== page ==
Like A Girl

Pushing the conversation on gender equality.

Code Like A Girl

When is a woman doing woman-things, and when is she just doing?

Is this a woman rock climber, or just a rock climber? [ Tommy Lisbin]

I recently had a story requested by a publication that appears to be for all entrepreneurs, regardless of age or gender, or anything else as far as I can tell. I was a little hesitant, because my stories don’t seem to get much traffic on that site. But I agreed it was otherwise a really good fit in a good publication, so I gratefully let it go in.

Sure enough, the views were about a quarter of what I would usually expect. I wanted to know why that was. Some writers may feel that worrying about numbers of views is irrelevant, but I like to consider if the content I write adds value to anyone’s day, and if the time I spend on it is useful to others. That is important to me.

So I compared my stories’ titles and photos to my more often-read ones in other publications, and couldn’t see much of a difference in how they might attract attention. There didn’t seem to be a difference in quality as far as they go, or to be on a particularly specialist topic.

Then I realised that this publication has a “Women” label across the headings bar. When I clicked on it, I found all the stories I had written for that publication on that page. But not one of them was written “for women” or about gender issues as an entrepreneur. They were simply about being an entrepreneur, and sharing lessons learned in leadership and management over a long career.

Just because I am writing and female, am I writing about women’s things?

I tried to do a little math, and guesstimated that probably less than half of that publication’s followers were women, maybe much less. I made the assumption that the chances of their male readers (apart from the most enlightened) choosing to click on the “Women” tab to read up on female entrepreneurs’ issues was pretty slim. Therefore it was no surprise that the number of readers finding my story could be much fewer than on a gender-neutral page where some of the writers happened to be women.

Or maybe my reasoning is all wrong. I would be very interested in hearing others’ views on when knowledge and experience shared by a woman is Writing for Women, and when it is just a female human sharing lessons, or stories, or whatever, with her fellow humans.

This is an issue that seems to be following me, as I have written about trying to find business and entrepreneurial texts authored by women in the past. In that instance, I though it would be good to have male and female perspectives on many of the challenges I face. I was not seeking books about issues that specifically effect female entrepreneurs. I simply wanted to also read books from a female perspective, in order to add depth to my learning. It wasn’t easy to find them.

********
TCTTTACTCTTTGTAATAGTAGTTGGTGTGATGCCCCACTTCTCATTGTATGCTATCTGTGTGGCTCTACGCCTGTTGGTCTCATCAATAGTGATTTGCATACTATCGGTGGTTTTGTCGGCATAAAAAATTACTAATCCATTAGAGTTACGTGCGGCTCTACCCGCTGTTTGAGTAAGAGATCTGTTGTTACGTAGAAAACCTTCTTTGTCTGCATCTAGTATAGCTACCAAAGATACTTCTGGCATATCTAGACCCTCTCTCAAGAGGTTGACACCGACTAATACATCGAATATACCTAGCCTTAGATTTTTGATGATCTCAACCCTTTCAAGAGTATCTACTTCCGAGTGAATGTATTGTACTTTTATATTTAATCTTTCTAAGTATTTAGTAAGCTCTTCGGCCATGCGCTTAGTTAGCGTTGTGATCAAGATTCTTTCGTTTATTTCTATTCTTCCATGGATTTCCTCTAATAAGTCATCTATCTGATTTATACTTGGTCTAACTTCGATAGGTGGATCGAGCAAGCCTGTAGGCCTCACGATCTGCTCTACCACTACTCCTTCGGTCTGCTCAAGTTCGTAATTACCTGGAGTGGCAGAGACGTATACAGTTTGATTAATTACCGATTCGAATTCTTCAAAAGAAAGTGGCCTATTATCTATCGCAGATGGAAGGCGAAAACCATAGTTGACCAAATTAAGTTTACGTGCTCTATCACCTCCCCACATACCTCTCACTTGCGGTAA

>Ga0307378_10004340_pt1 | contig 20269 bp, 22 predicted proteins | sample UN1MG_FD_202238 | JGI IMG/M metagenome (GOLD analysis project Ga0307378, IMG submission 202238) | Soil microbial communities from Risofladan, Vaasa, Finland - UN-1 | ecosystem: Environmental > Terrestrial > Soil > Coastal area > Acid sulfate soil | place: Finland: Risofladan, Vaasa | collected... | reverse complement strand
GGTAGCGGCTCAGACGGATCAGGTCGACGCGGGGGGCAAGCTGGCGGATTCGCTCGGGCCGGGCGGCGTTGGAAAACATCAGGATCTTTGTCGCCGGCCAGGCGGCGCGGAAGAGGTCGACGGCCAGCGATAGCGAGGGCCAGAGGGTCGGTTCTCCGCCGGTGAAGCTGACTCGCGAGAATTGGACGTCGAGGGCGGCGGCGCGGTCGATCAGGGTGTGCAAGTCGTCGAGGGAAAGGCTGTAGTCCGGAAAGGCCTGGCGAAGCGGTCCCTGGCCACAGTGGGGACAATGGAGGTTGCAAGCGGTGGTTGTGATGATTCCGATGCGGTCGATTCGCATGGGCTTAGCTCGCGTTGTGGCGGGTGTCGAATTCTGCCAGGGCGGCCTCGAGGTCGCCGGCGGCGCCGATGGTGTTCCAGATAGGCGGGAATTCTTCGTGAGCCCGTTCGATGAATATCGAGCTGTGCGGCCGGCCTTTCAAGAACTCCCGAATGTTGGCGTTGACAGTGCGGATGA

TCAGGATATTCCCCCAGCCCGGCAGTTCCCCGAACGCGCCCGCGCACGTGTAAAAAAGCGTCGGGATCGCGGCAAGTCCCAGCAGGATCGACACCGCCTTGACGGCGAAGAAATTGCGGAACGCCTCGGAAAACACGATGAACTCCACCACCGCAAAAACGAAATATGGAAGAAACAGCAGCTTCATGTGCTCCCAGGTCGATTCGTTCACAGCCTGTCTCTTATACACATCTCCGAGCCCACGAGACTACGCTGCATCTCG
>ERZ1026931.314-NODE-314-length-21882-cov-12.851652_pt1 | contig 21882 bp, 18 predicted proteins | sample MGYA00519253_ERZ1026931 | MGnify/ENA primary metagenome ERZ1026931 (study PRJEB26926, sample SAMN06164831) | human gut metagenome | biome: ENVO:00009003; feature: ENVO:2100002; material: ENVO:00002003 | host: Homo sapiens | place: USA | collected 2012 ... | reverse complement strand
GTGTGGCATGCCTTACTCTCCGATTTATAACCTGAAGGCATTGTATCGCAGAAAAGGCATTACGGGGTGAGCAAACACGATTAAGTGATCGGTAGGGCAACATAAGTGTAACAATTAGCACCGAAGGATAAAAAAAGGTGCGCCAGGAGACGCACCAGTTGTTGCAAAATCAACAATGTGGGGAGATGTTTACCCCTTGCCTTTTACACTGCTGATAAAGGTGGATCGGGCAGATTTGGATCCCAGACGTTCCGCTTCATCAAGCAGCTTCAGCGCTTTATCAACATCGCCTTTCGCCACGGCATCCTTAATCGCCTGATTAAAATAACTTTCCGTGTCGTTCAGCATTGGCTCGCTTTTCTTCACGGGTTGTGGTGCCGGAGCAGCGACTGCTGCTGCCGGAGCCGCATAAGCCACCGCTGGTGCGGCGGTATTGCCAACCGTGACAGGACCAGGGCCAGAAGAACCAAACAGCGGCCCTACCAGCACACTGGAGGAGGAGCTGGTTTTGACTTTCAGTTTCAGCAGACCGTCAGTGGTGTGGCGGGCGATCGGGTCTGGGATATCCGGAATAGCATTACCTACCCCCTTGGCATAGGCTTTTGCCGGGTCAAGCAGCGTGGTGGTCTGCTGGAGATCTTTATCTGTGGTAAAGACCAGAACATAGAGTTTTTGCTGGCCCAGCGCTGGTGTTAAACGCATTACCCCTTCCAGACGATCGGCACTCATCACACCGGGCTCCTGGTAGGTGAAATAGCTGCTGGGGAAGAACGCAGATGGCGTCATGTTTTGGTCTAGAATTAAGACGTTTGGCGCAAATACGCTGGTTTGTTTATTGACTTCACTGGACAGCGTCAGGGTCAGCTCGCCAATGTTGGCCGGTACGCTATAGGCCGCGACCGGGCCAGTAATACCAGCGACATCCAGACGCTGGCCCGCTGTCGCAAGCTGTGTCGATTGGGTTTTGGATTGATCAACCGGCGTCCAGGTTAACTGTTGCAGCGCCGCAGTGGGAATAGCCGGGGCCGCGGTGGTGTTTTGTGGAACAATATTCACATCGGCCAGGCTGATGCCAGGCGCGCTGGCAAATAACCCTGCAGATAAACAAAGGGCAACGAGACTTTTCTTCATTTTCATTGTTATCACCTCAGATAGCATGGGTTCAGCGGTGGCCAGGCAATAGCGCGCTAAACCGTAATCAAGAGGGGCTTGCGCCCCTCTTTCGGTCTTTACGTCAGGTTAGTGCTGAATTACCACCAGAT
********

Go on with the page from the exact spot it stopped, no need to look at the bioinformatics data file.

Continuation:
It feels like a tricky and subtle, yet important, difference.

I love writing for Code Like a Girl, for instance. I always feel so proud when I have something in there. I also love reading everyone else’s stories, and often they are stories of human experience from a female perspective. It has meant so much to me to find this community as a very late starting Woman in Tech. And I do think I have lots to share from my previous career as a female leader in a male-dominated environment. And I hope that other women find it useful when I write about it.

But I also hope that all readers would find it useful. Because, most of the time I just like being a person. I like not being defined by anything other than what I am up to, or what I have accomplished, what I am capable of, or my delightful personal qualities, and so on- and not by my gender.

Women writers need to be read by everyone. Julian Jagtenberg

Our experiences, our intellect, our perspectives on things, are all valuable. In some cases they are different to men’s. In many cases they are not. But they are half of the story, the left eye added to the right eye to create a picture of such depth that learners can rest assured they are getting the whole story.

You can sign up here to receive news of the launch of my first book. It is a short guide to becoming a fearless leader so that you can take control and build highly performing teams. I will be sharing free materials to everyone signed up here.

I write about how I became the founder of a tech startup as a non-techie, over-40 female with no entrepreneurial experience, and all I am learning along the way. You can see more here: If you think this might be helpful for others on their entrepreneurial journey, please recommend and share by clicking the heart.